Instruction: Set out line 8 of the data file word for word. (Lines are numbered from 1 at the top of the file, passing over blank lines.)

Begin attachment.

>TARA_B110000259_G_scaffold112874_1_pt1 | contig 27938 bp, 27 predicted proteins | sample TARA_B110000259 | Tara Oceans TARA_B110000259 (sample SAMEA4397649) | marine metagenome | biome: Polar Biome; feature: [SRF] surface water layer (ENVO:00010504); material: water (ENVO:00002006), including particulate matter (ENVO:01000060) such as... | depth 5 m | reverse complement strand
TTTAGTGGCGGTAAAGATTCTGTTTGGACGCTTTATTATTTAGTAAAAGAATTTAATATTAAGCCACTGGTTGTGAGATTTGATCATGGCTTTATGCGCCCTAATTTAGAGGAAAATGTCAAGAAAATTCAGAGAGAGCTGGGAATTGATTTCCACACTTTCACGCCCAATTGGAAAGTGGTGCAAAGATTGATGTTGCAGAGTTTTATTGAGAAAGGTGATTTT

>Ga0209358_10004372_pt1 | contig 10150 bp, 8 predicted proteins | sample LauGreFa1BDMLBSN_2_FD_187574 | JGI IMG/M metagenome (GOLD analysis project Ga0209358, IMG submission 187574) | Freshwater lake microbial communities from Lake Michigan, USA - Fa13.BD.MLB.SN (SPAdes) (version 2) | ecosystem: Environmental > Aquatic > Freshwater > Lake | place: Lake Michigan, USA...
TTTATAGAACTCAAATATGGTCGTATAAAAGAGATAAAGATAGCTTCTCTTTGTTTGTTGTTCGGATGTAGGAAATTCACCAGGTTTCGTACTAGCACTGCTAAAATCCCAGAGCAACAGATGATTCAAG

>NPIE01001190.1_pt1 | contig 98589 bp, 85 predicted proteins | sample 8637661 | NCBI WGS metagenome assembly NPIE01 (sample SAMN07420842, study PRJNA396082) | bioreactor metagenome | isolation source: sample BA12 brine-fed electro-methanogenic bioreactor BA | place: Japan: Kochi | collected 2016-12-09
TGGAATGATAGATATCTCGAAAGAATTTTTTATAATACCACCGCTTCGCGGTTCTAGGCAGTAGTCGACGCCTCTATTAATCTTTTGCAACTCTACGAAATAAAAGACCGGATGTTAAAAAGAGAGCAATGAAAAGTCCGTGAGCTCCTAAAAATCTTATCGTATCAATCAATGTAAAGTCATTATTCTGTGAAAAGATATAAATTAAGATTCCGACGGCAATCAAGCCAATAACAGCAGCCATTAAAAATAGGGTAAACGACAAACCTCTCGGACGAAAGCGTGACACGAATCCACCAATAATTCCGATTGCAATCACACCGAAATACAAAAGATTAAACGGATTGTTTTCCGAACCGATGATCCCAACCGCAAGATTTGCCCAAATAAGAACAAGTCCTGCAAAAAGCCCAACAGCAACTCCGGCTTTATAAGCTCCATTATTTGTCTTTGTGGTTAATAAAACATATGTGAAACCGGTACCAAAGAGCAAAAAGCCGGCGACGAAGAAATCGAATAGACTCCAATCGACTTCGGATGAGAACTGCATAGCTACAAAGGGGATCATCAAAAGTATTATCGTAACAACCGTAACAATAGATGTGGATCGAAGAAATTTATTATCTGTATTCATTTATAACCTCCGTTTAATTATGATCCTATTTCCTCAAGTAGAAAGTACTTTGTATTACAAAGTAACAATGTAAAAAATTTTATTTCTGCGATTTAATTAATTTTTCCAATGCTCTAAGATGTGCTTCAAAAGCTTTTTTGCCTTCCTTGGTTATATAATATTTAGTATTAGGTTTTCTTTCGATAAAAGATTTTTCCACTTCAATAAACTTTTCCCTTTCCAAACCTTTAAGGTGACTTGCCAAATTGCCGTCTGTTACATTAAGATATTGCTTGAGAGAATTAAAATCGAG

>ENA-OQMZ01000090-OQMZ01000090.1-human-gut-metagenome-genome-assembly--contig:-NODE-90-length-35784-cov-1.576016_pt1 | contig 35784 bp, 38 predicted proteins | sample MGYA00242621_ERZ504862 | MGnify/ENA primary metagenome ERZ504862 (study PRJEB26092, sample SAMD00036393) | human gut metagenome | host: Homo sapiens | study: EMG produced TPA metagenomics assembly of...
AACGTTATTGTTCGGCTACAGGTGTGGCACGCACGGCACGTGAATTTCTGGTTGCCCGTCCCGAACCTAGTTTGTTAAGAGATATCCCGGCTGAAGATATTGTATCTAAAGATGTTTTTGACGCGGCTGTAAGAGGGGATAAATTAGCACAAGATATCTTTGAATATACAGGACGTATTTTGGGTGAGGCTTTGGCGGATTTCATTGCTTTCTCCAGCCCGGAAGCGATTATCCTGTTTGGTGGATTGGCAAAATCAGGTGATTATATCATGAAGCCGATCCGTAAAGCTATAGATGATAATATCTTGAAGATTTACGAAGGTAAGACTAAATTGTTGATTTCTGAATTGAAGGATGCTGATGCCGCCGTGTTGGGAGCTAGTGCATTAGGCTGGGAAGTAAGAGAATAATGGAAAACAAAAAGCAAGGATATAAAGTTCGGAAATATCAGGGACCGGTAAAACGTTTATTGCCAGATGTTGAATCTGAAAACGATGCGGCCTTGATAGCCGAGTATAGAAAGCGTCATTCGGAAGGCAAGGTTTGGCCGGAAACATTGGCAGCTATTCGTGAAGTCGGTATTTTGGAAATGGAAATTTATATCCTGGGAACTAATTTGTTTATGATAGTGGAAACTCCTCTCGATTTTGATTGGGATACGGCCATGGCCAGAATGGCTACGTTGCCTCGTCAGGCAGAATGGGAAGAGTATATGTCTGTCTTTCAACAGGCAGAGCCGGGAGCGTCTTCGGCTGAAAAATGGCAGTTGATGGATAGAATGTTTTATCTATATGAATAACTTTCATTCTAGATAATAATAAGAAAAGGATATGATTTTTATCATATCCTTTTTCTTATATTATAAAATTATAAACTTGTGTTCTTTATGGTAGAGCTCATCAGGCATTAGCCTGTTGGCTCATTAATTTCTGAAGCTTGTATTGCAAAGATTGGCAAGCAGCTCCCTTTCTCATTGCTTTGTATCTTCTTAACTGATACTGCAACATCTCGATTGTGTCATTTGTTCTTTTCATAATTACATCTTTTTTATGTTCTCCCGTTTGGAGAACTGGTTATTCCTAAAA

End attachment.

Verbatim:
AACGTTATTGTTCGGCTACAGGTGTGGCACGCACGGCACGTGAATTTCTGGTTGCCCGTCCCGAACCTAGTTTGTTAAGAGATATCCCGGCTGAAGATATTGTATCTAAAGATGTTTTTGACGCGGCTGTAAGAGGGGATAAATTAGCACAAGATATCTTTGAATATACAGGACGTATTTTGGGTGAGGCTTTGGCGGATTTCATTGCTTTCTCCAGCCCGGAAGCGATTATCCTGTTTGGTGGATTGGCAAAATCAGGTGATTATATCATGAAGCCGATCCGTAAAGCTATAGATGATAATATCTTGAAGATTTACGAAGGTAAGACTAAATTGTTGATTTCTGAATTGAAGGATGCTGATGCCGCCGTGTTGGGAGCTAGTGCATTAGGCTGGGAAGTAAGAGAATAATGGAAAACAAAAAGCAAGGATATAAAGTTCGGAAATATCAGGGACCGGTAAAACGTTTATTGCCAGATGTTGAATCTGAAAACGATGCGGCCTTGATAGCCGAGTATAGAAAGCGTCATTCGGAAGGCAAGGTTTGGCCGGAAACATTGGCAGCTATTCGTGAAGTCGGTATTTTGGAAATGGAAATTTATATCCTGGGAACTAATTTGTTTATGATAGTGGAAACTCCTCTCGATTTTGATTGGGATACGGCCATGGCCAGAATGGCTACGTTGCCTCGTCAGGCAGAATGGGAAGAGTATATGTCTGTCTTTCAACAGGCAGAGCCGGGAGCGTCTTCGGCTGAAAAATGGCAGTTGATGGATAGAATGTTTTATCTATATGAATAACTTTCATTCTAGATAATAATAAGAAAAGGATATGATTTTTATCATATCCTTTTTCTTATATTATAAAATTATAAACTTGTGTTCTTTATGGTAGAGCTCATCAGGCATTAGCCTGTTGGCTCATTAATTTCTGAAGCTTGTATTGCAAAGATTGGCAAGCAGCTCCCTTTCTCATTGCTTTGTATCTTCTTAACTGATACTGCAACATCTCGATTGTGTCATTTGTTCTTTTCATAATTACATCTTTTTTATGTTCTCCCGTTTGGAGAACTGGTTATTCCTAAAA